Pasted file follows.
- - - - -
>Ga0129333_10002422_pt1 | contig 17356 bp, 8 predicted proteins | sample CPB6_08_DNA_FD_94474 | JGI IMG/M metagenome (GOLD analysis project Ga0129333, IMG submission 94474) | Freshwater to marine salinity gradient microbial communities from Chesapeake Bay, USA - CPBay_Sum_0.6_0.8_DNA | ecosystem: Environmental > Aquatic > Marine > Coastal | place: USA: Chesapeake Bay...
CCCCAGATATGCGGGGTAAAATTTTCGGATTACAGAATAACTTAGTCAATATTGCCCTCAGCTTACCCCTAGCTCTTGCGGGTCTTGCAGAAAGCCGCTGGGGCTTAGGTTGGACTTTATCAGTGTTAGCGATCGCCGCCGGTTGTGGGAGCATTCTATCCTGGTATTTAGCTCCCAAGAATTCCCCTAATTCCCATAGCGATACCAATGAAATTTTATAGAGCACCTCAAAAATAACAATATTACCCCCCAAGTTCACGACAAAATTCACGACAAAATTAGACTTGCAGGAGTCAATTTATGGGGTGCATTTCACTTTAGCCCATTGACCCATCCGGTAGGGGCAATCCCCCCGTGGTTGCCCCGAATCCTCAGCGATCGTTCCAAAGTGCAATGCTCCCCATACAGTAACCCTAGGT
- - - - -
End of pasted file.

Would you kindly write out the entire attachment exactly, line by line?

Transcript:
>Ga0129333_10002422_pt1 | contig 17356 bp, 8 predicted proteins | sample CPB6_08_DNA_FD_94474 | JGI IMG/M metagenome (GOLD analysis project Ga0129333, IMG submission 94474) | Freshwater to marine salinity gradient microbial communities from Chesapeake Bay, USA - CPBay_Sum_0.6_0.8_DNA | ecosystem: Environmental > Aquatic > Marine > Coastal | place: USA: Chesapeake Bay...
CCCCAGATATGCGGGGTAAAATTTTCGGATTACAGAATAACTTAGTCAATATTGCCCTCAGCTTACCCCTAGCTCTTGCGGGTCTTGCAGAAAGCCGCTGGGGCTTAGGTTGGACTTTATCAGTGTTAGCGATCGCCGCCGGTTGTGGGAGCATTCTATCCTGGTATTTAGCTCCCAAGAATTCCCCTAATTCCCATAGCGATACCAATGAAATTTTATAGAGCACCTCAAAAATAACAATATTACCCCCCAAGTTCACGACAAAATTCACGACAAAATTAGACTTGCAGGAGTCAATTTATGGGGTGCATTTCACTTTAGCCCATTGACCCATCCGGTAGGGGCAATCCCCCCGTGGTTGCCCCGAATCCTCAGCGATCGTTCCAAAGTGCAATGCTCCCCATACAGTAACCCTAGGT